However, tragedy struck the family in 1983 when her father was shot dead in the Potts Point newsagency. It is, perhaps, a mark of Cook’s resilience that she has responded to this traumatic event with restrained dignity.
“He was just 50 and I was 23,” says Cook. “He was shot early in the morning, getting the papers ready for the paper runs at 4am. The person, or people, who did it were never found by the police.”
Is it possible to describe the impact of this loss?
He was a fantastic father and a lot of what I achieved is because of the confidence he gave me. I don’t feel angry. I don’t feel bitter. All that I feel is a deep sadness that I haven’t had a very special person, who I was incredibly close to, in my life since 1983.
“I don’t know,” she says. “Literally a day doesn’t go by where I don’t think about my father. I used to do paper runs at the shop and get up at four o’clock when one of the paper men didn’t turn up. Both my brother and I used to do a lot of work at the shop from when we were quite young, and I used to go down to HMAS Kuttabul and sell papers on a Sunday morning.
On the day before he died, Cook was working with her dad.
“He turned to me and kissed me and he said, ‘You know I’m very proud of you’,” she remembers. “I could never do anything wrong with him. He was very supportive and encouraging. I’m sure it has had a lot to do with what I’ve done in my life.”
Cook is quick to point out that her mother, Jan, has always been hard working and supportive – but there is no doubt that Cook’s personal confidence and equal ease with men and women, characteristics that underpin her successful leadership style, can be traced back to this much-missed father.
“He was a fantastic father and provider, and a lot of what I have achieved is because of the confidence he gave me,” Cook reflects. “I don’t feel angry. I don’t feel bitter. All that I feel is a deep sadness that I haven’t had a very special person, who I was incredibly close to, in my life since 1983.”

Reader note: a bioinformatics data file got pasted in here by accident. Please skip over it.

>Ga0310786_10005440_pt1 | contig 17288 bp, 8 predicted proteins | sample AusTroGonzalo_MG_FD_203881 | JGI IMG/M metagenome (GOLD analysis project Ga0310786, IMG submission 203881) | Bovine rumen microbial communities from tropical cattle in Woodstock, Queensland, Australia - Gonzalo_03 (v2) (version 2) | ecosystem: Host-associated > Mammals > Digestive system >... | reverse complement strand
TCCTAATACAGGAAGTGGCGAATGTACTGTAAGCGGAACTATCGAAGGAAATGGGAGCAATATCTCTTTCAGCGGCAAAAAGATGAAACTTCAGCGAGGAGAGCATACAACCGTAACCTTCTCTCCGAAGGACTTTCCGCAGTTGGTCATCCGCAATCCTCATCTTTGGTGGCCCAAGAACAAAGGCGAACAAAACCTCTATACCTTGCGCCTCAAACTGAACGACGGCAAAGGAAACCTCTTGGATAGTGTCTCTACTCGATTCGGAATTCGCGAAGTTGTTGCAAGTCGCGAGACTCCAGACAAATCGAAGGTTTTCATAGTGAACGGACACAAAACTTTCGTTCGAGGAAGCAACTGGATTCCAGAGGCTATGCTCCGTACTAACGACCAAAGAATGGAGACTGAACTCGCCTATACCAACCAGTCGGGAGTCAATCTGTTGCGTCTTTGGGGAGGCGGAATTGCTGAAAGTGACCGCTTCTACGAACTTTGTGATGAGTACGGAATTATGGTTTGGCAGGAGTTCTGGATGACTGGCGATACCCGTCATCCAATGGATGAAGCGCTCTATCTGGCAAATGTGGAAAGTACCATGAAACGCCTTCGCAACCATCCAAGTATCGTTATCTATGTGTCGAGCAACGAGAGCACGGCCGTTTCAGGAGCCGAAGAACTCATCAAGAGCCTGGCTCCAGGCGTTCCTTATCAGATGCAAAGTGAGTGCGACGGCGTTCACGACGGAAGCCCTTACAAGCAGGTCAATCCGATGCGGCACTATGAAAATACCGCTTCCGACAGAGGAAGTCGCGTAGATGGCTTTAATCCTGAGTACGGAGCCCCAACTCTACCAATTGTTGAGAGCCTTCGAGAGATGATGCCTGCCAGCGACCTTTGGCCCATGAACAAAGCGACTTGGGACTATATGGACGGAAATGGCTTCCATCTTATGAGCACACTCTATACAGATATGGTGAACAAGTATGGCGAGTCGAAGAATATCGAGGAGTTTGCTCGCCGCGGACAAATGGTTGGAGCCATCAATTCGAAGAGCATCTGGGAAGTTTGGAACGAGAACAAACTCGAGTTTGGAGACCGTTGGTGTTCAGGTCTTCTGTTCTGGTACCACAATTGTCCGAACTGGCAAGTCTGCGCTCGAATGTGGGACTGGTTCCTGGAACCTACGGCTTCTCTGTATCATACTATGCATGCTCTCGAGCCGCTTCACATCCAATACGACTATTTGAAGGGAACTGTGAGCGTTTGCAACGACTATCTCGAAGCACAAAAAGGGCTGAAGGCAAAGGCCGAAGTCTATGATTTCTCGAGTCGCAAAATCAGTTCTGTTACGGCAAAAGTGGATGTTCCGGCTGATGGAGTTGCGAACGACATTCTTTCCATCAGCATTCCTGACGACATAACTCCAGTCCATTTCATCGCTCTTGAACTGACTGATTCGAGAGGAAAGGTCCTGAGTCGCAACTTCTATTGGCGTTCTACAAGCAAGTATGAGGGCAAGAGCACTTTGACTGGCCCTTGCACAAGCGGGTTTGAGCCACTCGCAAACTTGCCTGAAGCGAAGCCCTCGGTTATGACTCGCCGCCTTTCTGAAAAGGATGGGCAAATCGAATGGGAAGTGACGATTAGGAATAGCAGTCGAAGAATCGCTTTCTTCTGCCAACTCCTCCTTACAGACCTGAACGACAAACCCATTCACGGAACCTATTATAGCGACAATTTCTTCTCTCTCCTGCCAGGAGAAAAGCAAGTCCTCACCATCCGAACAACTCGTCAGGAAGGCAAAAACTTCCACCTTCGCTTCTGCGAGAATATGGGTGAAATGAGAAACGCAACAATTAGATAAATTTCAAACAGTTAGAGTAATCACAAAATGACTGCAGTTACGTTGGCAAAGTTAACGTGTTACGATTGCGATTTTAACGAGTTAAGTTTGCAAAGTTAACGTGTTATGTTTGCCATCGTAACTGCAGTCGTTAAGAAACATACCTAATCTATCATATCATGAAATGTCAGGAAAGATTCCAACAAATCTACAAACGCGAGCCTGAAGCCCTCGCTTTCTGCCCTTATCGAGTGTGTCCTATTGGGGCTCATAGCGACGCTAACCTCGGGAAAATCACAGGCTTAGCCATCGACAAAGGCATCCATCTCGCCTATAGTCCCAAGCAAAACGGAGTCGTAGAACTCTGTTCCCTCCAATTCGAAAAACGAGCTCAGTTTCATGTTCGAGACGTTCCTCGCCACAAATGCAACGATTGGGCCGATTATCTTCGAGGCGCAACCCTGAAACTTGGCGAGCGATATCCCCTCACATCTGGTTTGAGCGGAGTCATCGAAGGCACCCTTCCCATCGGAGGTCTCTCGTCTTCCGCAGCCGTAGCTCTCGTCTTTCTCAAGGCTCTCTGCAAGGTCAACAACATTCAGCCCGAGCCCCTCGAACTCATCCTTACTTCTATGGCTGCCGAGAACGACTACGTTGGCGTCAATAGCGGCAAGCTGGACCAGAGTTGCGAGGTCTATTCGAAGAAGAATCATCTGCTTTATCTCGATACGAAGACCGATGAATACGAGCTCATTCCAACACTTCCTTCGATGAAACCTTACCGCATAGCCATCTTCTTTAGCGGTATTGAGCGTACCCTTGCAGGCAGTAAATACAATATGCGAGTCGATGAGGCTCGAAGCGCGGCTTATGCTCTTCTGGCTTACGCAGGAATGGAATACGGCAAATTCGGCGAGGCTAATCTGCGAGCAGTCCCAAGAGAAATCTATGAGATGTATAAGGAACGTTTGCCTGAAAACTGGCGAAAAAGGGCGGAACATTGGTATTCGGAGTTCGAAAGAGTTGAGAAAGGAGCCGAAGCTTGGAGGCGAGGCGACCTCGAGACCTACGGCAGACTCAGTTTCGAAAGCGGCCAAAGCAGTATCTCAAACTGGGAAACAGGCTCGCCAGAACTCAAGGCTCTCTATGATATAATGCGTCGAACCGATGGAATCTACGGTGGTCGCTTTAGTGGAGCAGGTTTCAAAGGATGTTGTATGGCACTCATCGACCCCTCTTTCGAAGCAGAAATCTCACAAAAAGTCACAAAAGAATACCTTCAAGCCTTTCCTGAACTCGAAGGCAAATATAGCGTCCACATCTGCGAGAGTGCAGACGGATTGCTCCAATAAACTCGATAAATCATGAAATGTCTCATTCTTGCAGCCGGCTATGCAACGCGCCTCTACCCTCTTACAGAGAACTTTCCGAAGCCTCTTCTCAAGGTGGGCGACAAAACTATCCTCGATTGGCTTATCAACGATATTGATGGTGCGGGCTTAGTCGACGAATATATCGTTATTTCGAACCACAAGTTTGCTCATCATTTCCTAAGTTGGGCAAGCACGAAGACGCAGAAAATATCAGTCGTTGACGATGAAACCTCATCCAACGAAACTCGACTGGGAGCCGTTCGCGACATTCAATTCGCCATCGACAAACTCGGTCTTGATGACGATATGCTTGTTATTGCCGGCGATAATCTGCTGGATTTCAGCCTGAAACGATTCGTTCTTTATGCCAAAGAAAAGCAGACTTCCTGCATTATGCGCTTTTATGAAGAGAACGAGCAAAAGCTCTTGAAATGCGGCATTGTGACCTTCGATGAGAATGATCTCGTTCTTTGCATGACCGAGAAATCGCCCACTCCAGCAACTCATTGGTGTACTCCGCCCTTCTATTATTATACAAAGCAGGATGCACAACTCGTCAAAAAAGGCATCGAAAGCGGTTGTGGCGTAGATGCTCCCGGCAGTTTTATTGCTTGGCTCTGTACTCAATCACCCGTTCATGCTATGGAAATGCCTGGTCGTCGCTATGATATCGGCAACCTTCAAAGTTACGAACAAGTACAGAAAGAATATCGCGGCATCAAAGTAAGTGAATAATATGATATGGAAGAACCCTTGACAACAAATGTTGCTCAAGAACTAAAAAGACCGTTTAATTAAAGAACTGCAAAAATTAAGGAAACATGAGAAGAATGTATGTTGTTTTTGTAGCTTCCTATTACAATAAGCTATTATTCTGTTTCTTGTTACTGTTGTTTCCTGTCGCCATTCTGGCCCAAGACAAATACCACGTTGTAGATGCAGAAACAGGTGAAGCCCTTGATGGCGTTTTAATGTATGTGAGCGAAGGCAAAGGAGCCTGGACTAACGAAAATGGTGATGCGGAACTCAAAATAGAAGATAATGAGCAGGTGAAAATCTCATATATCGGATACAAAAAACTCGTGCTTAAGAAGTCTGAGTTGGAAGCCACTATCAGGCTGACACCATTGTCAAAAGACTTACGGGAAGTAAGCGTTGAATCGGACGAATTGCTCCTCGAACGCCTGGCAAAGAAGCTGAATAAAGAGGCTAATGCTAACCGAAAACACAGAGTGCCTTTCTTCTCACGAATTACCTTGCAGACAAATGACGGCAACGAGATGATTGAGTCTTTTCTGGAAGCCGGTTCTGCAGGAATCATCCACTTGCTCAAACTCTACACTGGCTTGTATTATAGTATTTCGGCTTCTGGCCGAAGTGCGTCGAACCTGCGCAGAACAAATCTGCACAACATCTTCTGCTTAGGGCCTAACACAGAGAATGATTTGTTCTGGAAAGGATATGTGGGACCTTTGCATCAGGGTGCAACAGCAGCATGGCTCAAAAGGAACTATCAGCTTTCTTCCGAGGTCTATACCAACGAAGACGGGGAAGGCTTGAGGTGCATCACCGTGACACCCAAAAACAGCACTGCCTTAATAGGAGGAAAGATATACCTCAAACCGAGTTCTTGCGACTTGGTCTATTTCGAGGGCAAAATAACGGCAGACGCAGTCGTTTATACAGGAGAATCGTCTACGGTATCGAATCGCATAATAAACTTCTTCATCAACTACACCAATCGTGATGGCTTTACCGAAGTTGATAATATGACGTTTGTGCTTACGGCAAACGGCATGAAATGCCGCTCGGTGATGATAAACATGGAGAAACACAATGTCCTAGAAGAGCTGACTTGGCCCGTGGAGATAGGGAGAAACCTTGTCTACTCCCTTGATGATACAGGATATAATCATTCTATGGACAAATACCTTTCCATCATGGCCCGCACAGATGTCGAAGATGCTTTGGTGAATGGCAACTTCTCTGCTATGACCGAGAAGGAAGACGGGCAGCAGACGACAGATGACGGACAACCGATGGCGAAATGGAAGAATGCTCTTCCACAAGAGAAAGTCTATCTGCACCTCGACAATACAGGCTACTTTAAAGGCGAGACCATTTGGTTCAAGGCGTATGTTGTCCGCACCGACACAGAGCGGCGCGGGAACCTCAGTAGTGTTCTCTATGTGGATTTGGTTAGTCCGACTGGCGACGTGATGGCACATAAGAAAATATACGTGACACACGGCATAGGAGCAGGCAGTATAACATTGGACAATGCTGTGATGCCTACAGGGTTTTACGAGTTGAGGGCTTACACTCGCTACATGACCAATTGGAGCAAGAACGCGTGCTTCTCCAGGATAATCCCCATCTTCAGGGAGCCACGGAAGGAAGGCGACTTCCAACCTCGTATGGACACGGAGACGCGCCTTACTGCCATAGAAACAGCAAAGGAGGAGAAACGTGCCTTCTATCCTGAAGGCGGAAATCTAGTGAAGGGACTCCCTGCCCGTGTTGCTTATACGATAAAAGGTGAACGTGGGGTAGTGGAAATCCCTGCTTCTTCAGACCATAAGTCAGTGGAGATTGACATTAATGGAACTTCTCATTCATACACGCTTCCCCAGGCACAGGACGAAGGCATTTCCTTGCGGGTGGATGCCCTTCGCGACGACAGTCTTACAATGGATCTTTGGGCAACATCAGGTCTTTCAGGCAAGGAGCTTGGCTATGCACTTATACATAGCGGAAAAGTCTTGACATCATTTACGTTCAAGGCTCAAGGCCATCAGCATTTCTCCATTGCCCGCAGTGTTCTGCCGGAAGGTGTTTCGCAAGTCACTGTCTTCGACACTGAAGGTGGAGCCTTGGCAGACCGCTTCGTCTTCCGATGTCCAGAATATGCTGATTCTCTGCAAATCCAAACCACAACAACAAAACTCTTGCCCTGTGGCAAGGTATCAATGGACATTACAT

Cook also speaks with passion about ensuring women with children can have careers in the law. She cites the importance of commitment at the top, plus structures and support in the workplace. HDY has flexible work practices, an independent partner candidate review panel, and a flexibility co-ordinator. One third of the partners at HDY are women.
However, a supportive partner is also crucial, she believes. Cook is married to Hartley Cook, who left the law after two years to become an antique dealer. They have two children: Eleanor, 24, who is studying medicine at the University of Sydney, and Harry, 21, who is studying arts/law at the Australian National University.
While Cook spent 10 years working part time when her children were small, she says her husband was always supportive of her career at every stage.
“Hartley has always been a fantastic father and has spent a lot more time with our children than many fathers do, including being more available than most in trips to hospitals, doctors and dentists. I think our children have been blessed by having such an involved and nurturing father,” Cooks says with affection.
Another of Cook’s interests is questioning whether the traditional partnership model is the best way of running a business in these “increasingly complex times”.
“The answer is possibly not,” she says, “because you are at the beck and call of, in my case, 50 partners, many of whom have entirely different views about where the business should be going and how the business should be run.”
“There is the advantage of collegiality and the enormous benefit of being able to brainstorm with a number of like-minded people who all have a serious stake in the business. But there is also the problem of running a business with 50 people who all have a role in it.”